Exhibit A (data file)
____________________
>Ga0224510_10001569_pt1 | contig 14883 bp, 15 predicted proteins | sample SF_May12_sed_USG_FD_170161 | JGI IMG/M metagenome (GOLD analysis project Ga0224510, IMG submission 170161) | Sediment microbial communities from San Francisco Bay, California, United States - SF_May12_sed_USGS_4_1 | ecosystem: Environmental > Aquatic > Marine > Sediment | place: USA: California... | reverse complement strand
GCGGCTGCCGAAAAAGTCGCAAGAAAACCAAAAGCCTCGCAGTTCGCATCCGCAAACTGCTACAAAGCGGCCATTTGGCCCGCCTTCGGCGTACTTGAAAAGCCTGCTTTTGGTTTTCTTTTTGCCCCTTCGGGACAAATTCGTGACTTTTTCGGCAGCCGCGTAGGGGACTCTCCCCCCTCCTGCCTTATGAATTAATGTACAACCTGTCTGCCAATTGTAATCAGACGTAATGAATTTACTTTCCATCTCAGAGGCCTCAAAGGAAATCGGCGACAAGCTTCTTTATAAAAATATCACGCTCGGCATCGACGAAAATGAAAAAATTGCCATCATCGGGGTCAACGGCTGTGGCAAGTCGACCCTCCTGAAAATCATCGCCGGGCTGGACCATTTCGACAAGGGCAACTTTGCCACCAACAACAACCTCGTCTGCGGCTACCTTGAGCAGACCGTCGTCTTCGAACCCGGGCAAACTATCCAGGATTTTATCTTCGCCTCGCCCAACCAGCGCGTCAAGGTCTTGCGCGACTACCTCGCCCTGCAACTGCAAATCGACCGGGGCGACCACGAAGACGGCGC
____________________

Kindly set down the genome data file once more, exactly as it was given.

>Ga0224510_10001569_pt1 | contig 14883 bp, 15 predicted proteins | sample SF_May12_sed_USG_FD_170161 | JGI IMG/M metagenome (GOLD analysis project Ga0224510, IMG submission 170161) | Sediment microbial communities from San Francisco Bay, California, United States - SF_May12_sed_USGS_4_1 | ecosystem: Environmental > Aquatic > Marine > Sediment | place: USA: California... | reverse complement strand
GCGGCTGCCGAAAAAGTCGCAAGAAAACCAAAAGCCTCGCAGTTCGCATCCGCAAACTGCTACAAAGCGGCCATTTGGCCCGCCTTCGGCGTACTTGAAAAGCCTGCTTTTGGTTTTCTTTTTGCCCCTTCGGGACAAATTCGTGACTTTTTCGGCAGCCGCGTAGGGGACTCTCCCCCCTCCTGCCTTATGAATTAATGTACAACCTGTCTGCCAATTGTAATCAGACGTAATGAATTTACTTTCCATCTCAGAGGCCTCAAAGGAAATCGGCGACAAGCTTCTTTATAAAAATATCACGCTCGGCATCGACGAAAATGAAAAAATTGCCATCATCGGGGTCAACGGCTGTGGCAAGTCGACCCTCCTGAAAATCATCGCCGGGCTGGACCATTTCGACAAGGGCAACTTTGCCACCAACAACAACCTCGTCTGCGGCTACCTTGAGCAGACCGTCGTCTTCGAACCCGGGCAAACTATCCAGGATTTTATCTTCGCCTCGCCCAACCAGCGCGTCAAGGTCTTGCGCGACTACCTCGCCCTGCAACTGCAAATCGACCGGGGCGACCACGAAGACGGCGC